This explanation though is odd. Firstly, as the Schedule 7 provisions make clear, the decision on retention and returning items is the decision of the examining officers (i.e. those who conduct the interviews). The retention of my property had also been justified on the grounds that the decision had come from superiors, but again this claim makes no sense.
In a call to the Gatwick office on Monday, I was told that I would be emailed with news of the decision by the 'end' of the day (no specific time was given). Monday passed and I heard nothing. I then called in on Tuesday, and was told by the office they had no information on my case. It is now nearing the end of Wednesday. The seven day period has passed and in phone calls today I was told that my items had been referred to a team involving a police inspector and I would be contacted by email by the end of the day. Then in a subsequent call I was told to stop contacting the Gatwick CT police office as the matter was now out of its hands, and thus the office had no update on whether my items would be returned.
I am extremely upset at this lack of transparency and proceedings of dubious legality. Events that have transpired have also made me view the initial detention in a different light. I was asked rather ludicrously, for example, whether I had been travelling in Bosnia as part some kind of 'religious deepening' (by which he obviously meant 'radicalization'). Further, the insistence on surrendering passwords for electronic devices (refusal of which can be prosecuted as an offence) constitutes a gross violation of privacy and is a grave danger to research, especially for journalists and researchers who maintain relations and rapports (highly sensitive issues indeed) with sources and contacts that may not be obvious in nature to the intrusive outsider.
If the police is going to intrude on everything on my laptop and mobile phone, then I need a frank and open explanation of what is of interest and what merits discussion. Is it the extensive collection of internal Islamic State documents and files stored on the laptop and mobile phone? Is it the existence of the wide variety of publications from the different armed groups and factions I have downloaded on the laptop in particular, the saving and retention of which for research and analysis has become all the more necessary in light of the tendency for rapid deletion on social media? Is it my contacts with people from all sides of the conflict in Syria? The subscription to jihadist 'Whatsapp' groups? The arrangements and recompense of some local contacts for coordinating some interviews and obtaining some exclusive media material and documents? Is it all of these?
If they desire further investigation, then I am open to being arrested right now or summoned for interview. Discussion of the issues is the best way to resolve it. The least they could do though is be open with me about concerns and procedures. Right now, having to wait around every day for news and being given inaccurate or false assurances about when I will be contacted (as well as not receiving responses to email inquiries) have been extremely distressing for me and my family. My personal and professional life has been disrupted, unable to conduct research or relevant academic study and at risk of being overdue on assignments I agreed to take on. The police has shown no empathy in this regard.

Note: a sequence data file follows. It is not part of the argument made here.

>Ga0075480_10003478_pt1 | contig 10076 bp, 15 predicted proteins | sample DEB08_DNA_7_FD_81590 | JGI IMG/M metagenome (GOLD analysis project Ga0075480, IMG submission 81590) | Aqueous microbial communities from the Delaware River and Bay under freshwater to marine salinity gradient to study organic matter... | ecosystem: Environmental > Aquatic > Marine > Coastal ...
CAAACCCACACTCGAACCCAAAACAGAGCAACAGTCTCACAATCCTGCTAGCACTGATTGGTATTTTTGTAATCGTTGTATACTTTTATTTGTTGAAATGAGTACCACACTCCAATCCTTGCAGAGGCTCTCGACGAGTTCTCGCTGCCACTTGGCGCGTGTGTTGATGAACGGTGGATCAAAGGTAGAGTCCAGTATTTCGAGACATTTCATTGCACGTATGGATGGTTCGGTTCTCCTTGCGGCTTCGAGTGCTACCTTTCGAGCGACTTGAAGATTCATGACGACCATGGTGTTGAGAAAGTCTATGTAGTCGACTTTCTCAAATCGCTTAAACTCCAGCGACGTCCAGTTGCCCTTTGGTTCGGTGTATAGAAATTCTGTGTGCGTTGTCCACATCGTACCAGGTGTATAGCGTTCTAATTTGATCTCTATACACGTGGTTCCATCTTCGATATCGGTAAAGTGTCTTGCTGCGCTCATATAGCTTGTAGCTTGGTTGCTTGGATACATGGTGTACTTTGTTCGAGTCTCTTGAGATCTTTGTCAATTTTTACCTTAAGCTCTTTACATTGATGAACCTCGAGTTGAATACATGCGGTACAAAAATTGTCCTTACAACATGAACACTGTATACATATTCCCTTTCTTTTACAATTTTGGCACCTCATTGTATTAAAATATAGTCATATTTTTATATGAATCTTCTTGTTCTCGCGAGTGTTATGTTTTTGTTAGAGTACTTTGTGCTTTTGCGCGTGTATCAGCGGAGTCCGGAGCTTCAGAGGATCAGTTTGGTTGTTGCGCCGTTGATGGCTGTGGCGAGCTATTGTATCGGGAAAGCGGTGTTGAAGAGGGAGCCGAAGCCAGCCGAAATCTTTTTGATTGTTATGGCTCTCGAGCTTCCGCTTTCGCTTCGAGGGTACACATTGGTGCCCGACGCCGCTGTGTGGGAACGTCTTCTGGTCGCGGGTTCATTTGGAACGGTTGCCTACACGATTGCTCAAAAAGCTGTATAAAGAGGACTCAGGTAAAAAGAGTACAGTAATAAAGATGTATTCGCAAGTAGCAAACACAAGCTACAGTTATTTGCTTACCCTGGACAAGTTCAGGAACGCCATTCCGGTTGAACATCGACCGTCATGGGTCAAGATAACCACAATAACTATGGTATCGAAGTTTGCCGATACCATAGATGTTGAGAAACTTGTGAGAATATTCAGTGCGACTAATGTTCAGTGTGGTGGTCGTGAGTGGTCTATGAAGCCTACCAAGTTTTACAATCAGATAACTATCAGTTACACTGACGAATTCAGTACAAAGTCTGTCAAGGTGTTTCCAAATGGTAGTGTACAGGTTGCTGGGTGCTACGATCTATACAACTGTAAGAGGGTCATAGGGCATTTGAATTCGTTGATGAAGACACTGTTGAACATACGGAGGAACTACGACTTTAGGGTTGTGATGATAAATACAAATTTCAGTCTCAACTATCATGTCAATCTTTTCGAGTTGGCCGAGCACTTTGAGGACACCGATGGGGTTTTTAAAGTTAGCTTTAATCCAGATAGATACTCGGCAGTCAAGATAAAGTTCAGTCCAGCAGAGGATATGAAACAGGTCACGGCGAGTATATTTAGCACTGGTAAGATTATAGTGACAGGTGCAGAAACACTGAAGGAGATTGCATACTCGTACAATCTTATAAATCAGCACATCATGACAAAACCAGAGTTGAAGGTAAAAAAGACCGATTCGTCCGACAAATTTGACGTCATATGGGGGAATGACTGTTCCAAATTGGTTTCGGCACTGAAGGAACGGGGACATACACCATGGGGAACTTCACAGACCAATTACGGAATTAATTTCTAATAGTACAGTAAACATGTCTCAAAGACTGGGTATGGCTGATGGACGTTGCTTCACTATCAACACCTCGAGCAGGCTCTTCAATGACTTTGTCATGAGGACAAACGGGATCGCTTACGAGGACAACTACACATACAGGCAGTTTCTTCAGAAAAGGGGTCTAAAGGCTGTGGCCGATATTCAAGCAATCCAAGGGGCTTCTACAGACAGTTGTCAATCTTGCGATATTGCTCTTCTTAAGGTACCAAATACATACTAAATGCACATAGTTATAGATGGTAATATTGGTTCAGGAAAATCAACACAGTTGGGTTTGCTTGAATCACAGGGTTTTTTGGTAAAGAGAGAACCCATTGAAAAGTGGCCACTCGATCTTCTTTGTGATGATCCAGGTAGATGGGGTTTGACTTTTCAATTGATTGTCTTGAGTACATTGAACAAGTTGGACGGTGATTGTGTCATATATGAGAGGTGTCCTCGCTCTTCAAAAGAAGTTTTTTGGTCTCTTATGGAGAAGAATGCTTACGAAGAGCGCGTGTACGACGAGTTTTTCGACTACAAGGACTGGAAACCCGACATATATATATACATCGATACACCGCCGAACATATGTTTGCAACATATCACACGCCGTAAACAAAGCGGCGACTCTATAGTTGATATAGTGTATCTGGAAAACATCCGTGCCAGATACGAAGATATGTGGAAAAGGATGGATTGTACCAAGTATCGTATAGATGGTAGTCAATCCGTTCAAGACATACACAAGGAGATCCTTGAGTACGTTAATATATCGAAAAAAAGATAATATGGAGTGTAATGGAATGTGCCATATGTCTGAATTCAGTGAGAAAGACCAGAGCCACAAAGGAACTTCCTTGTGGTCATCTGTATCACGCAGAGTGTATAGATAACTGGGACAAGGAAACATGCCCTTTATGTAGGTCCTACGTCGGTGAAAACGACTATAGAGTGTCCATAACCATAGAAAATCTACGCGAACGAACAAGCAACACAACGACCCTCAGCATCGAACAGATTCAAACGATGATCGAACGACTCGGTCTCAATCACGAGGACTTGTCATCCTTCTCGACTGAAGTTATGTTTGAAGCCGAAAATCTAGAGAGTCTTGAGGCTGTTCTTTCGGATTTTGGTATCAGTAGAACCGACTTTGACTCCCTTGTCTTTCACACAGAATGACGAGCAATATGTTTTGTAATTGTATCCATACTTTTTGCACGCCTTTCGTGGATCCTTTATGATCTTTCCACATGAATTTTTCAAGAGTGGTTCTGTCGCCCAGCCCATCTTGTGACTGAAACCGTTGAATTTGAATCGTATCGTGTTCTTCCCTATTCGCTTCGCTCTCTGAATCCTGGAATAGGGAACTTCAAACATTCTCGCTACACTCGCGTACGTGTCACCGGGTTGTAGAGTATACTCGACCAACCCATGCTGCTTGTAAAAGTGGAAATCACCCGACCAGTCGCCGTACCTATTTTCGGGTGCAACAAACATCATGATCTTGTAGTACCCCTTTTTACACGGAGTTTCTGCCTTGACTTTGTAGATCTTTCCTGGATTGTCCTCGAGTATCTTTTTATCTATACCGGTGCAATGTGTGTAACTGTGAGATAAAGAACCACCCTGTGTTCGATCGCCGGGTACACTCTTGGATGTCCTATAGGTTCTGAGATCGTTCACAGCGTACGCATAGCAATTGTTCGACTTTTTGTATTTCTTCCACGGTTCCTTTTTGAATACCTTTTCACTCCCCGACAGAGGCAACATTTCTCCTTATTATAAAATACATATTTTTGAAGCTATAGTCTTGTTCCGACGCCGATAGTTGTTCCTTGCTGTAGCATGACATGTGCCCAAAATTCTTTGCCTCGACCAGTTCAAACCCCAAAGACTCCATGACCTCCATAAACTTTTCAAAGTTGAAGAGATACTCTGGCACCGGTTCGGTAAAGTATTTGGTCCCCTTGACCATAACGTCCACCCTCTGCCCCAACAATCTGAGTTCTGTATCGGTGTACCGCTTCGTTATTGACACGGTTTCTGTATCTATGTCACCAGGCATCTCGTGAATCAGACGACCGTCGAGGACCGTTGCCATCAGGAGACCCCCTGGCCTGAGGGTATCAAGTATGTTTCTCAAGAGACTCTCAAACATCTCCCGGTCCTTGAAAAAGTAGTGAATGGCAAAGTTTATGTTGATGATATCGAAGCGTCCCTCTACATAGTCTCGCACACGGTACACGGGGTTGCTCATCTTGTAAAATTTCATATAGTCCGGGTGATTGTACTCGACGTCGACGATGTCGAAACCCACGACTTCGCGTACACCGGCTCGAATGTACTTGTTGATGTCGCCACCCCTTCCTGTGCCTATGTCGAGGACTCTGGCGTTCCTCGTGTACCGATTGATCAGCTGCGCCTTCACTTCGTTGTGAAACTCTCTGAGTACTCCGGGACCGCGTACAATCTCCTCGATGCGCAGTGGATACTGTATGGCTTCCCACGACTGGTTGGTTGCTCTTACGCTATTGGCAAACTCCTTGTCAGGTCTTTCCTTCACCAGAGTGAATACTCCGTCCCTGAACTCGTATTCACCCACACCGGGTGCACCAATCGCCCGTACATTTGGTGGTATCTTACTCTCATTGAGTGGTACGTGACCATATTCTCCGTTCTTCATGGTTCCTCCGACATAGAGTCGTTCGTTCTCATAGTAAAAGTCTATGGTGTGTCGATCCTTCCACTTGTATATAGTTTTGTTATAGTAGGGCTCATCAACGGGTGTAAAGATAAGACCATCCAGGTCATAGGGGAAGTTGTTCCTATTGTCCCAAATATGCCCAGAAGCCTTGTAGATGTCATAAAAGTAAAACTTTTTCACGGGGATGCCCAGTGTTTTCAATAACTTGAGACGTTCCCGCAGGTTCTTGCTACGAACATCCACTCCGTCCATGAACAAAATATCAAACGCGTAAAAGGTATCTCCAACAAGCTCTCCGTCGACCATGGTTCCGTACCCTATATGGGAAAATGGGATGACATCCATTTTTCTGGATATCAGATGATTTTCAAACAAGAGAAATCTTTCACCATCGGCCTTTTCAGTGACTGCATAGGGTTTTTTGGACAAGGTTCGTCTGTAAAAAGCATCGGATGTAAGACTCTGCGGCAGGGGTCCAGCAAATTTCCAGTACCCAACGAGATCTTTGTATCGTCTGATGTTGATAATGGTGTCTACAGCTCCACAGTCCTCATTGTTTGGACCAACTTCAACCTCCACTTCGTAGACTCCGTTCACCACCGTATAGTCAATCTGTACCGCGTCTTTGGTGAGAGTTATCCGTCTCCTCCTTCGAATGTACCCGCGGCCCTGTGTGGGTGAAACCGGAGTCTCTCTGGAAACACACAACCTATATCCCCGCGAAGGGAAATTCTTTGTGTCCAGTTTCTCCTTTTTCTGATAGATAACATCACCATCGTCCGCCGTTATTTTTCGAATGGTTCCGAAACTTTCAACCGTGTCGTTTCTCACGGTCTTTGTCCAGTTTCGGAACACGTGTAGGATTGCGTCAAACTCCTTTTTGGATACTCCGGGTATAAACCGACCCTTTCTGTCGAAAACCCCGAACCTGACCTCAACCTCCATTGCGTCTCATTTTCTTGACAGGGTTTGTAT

Unfortunately, UK CT policies in recent times have become far too heavy-handed and misguided in a number of ways, including:
(i) The unnecessary row the UK government stirred with the site Jihadology over its providing an open repository for researchers and the public to view primary jihadist materials.
(ii) Reluctance to take responsibility for its citizens who joined the Islamic State, instead preferring them to remain in camps maintained by an under-resourced Syrian Democratic Forces that also has other serious problems on its hands, such as its ongoing conflict with Turkey and the Syrian rebels. I see no reason why the Syrian Democratic Forces or other actors in Syria and Iraq should have to deal with the foreigners (unless they truly want to do so).
(iii) Linked to (ii), stripping UK citizens of foreign descent (even if they were born and raised in the UK and have no dual nationality or real connection to the country of origin of their parents) of their British citizenship, partly as a means to avoid taking responsibility for them. This policy has an element of racism to it, effectively privileging white British citizens.
(iv) The manner in which 'terrorism financing' judgements are applied.
Ideally I would like to help and advise the UK security services in its efforts (beginning with the need to keep a tab on journalists and researchers so they do not face unnecessary scrutiny), but this treatment to which I have been subjected makes any cooperation difficult.
-------------------------Note: As with other writings on my site and elsewhere, this post represents my thoughts alone and not those of any institution.